Holiday music is inseparable from the joy of the season. Every choir has a performance in the next few weeks and while you check out your favourites and traditional hits, try something new and different. There are a host of options in my column this month. Financially, these concerts can help solidify revenue for arts organizations. Just like Indigo sells more in the holiday season than the rest of the year combined, choirs rely on the revenue from holiday concerts to be in the black. The National Ballet of Canada does this with an entire month of productions of The Nutcracker. Arts organizations are desperately in need of solid sales so that new and innovative programming continues to fill the rest of our months. So here we go. Onward into a season of staples!
Oh Lord, Messiah:
Ask a chorister about Handel’s Messiah and you will get a lot of opinions, mostly favourable. Some scathing. Some complicated. This time of year, almost every choir will perform Messiah in its entirety or at least the iconic Hallelujah movement.
Along the way, something is often forgotten – Messiah is not easy. It’s long and technical. It is nuanced and requires diligence and a strong artistic interpretation. It requires musical instinct for appropriate accents and separation, stresses and vowel placement on fugal runs. Sure, an average singer can jump in and go for it and muddy their way through the music but the result is just that – mud. I’ve heard so many versions of choirs belting out Hallelujah at the top of their lungs without regard for blend or nuance. I admit that this is a thrill and a delight to sing, but let’s not get carried away.
Any chorister who tells you they can do the runs of For unto Us a Child Is Born flawlessly every single time is probably not a very good listener. His Yoke Is Easy is another challenging number. Try saying the vowel “ee”. Now try saying it 12 times in four seconds. Then add various rhythms and try to get 20 people in a section to sing it all the same way. Another continuous sore spot is the tuning in the exposed Graves of Since by Man Came Death. Exposed chorales like this are tuning death for unprepared and undisciplined choirs. It is challenging! But also, incredibly fun.
Handel’s writing is also quite forgiving of mistakes. Since by Man Came Death, if heading towards tuning death, is suddenly whipped back into shape with a very loud Allegro from the orchestra. There are very few parts in which the various voicings of the choir are not supported by instrumentation.
I have sung over 20 performances of Messiah over the last few years, a rare chance to get to know a piece of music so intensely that I’ve developed my own personal approach to performing it. For me, the songs mark out a roadmap for the evening. After the doors close, latecomers are permitted to enter again usually after And the Glory of the Lord, which is about eight minutes into the whole performance. So I don’t usually relax until the bass soloist begins For Behold, Darkness Shall Cover the Earth. It isn’t the first time we hear the bass, but when he begins so quietly and begins a build over the 16ths, the effect is exquisite. The second half is my favourite. Getting to the Hallelujah isn’t even the highlight for me. My favourite aria The Trumpets Shall Sound usually hails the end of the final chorus. (Sometimes, Worthy Is the Lamb follows; however, it depends on the edits of the conductor.)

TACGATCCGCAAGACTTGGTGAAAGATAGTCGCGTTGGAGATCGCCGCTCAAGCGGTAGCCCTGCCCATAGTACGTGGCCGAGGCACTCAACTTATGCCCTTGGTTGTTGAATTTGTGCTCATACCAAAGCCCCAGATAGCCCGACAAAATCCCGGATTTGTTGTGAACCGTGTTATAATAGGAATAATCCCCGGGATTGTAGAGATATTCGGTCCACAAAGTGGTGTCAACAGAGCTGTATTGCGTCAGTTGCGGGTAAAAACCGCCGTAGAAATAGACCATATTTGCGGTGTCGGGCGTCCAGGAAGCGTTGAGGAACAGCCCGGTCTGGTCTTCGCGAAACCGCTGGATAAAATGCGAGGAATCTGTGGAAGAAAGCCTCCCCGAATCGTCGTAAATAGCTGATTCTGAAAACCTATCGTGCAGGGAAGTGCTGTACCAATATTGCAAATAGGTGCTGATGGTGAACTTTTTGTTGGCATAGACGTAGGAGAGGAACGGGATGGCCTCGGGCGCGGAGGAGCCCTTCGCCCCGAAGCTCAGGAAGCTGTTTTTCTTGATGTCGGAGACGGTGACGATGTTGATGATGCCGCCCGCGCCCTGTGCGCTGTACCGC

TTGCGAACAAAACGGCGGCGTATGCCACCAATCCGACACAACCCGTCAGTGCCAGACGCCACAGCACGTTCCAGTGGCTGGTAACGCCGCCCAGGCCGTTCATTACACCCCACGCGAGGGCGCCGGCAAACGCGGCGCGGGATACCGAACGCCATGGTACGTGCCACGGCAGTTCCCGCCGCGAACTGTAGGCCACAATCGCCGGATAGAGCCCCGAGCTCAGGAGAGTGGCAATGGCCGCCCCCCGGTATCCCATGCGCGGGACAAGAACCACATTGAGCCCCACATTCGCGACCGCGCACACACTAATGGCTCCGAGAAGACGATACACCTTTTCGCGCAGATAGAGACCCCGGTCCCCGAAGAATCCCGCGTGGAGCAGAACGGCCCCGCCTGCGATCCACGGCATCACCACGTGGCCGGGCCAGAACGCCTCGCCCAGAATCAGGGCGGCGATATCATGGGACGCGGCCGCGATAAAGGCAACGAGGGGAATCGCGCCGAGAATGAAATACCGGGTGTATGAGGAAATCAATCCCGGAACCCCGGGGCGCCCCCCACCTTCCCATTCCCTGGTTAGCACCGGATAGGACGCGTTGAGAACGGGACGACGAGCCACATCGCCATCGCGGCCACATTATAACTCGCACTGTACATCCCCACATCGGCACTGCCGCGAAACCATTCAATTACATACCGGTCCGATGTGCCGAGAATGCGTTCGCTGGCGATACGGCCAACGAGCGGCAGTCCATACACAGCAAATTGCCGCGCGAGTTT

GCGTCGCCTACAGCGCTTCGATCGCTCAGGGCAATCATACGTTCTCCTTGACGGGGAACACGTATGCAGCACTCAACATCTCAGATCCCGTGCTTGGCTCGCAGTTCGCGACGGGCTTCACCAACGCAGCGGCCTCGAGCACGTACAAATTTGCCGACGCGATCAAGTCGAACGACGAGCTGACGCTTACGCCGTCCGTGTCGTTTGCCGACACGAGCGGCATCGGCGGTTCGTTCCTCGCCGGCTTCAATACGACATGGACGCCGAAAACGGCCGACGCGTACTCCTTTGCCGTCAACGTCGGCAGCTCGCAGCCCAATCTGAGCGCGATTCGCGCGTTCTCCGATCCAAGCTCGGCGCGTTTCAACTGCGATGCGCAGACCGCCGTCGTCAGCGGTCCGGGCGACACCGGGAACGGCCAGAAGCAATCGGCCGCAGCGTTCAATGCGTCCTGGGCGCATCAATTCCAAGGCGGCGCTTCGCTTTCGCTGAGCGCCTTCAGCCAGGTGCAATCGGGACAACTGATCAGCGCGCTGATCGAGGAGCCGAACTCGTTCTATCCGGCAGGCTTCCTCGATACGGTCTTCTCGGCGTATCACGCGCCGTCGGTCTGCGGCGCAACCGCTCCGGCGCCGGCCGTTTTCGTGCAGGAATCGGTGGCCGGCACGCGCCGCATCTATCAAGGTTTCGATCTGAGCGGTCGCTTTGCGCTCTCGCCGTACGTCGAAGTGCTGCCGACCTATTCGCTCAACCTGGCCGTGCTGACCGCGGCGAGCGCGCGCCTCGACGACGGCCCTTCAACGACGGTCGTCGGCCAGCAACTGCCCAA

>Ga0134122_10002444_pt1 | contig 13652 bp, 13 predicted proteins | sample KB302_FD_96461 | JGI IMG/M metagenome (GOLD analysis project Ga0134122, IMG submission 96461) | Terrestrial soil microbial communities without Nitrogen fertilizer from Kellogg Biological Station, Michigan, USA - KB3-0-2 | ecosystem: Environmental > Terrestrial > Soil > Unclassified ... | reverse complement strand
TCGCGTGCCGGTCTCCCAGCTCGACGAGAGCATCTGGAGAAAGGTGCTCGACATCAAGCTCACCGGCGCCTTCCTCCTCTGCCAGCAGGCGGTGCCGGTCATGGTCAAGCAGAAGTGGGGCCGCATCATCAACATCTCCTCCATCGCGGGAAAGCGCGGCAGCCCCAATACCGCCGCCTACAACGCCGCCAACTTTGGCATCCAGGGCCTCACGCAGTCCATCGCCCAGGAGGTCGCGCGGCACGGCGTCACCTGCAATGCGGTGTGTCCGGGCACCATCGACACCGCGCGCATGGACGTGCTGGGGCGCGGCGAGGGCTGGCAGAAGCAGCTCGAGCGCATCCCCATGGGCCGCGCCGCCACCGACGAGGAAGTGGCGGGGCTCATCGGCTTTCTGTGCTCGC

For me, there is no greater movement than Worthy Is the Lamb followed by the epic Amen. The grand D-major chord is a powerful opener to the end of the masterwork. On the very last page, the sopranos hit a high A followed by the tenors a few bars later. This is always the flashing exit gate to the song. For choirs, this is a moment of collective inhalation and exhalation that brings the grand work to an authoritative close. Pure joy when done right!
Oh Lord, Recorded Messiahs:
Toronto has played home to two iconic recordings of Messiah and may well add a third to the mix. Tafelmusik under Ivars Taurins released a recording of the work on period instruments in 2012. For many, this is a gold standard for Messiah interpretations. In 1987 (the year I was born), Sir Andrew Davis recorded a modern interpretation of the work including the forces of the Toronto Mendelssohn Choir and the Toronto Symphony Orchestra. This recording has long been a staple of Messiah listeners across the world. Little did I know that I would then be part of the Toronto Mendelssohn Choir for a new recording to be released for the 2016 holidays. (See David Olds’ review in this month’s Editor’s Corner.) This new version (in which Worthy Is the lamb, by the way, is the final chorus) is the grandest interpretation of the work ever. These are all very different interpretations of the work and show the diversity of sound with the same music. (Tafelmusik doesn’t have a lost sheep braying though).
Oh Lord, Big Messiahs:
This year is unusual for the two biggest Messiahs. Normally Tafelmusik and the Toronto Symphony Orchestra productions overlap. This year, they barely do, with Tafelmusik all but done before the TSO starts. Tafelmusik Baroque Orchestra and the Tafelmusik Chamber Choir perform a period interpretation on period instruments under the baton of perennial favourite Ivars Taurins at Koerner Hall December 14 to 17. The ever-popular “Sing-Along Messiah” celebrates its 30th anniversary December 18 at Massey Hall.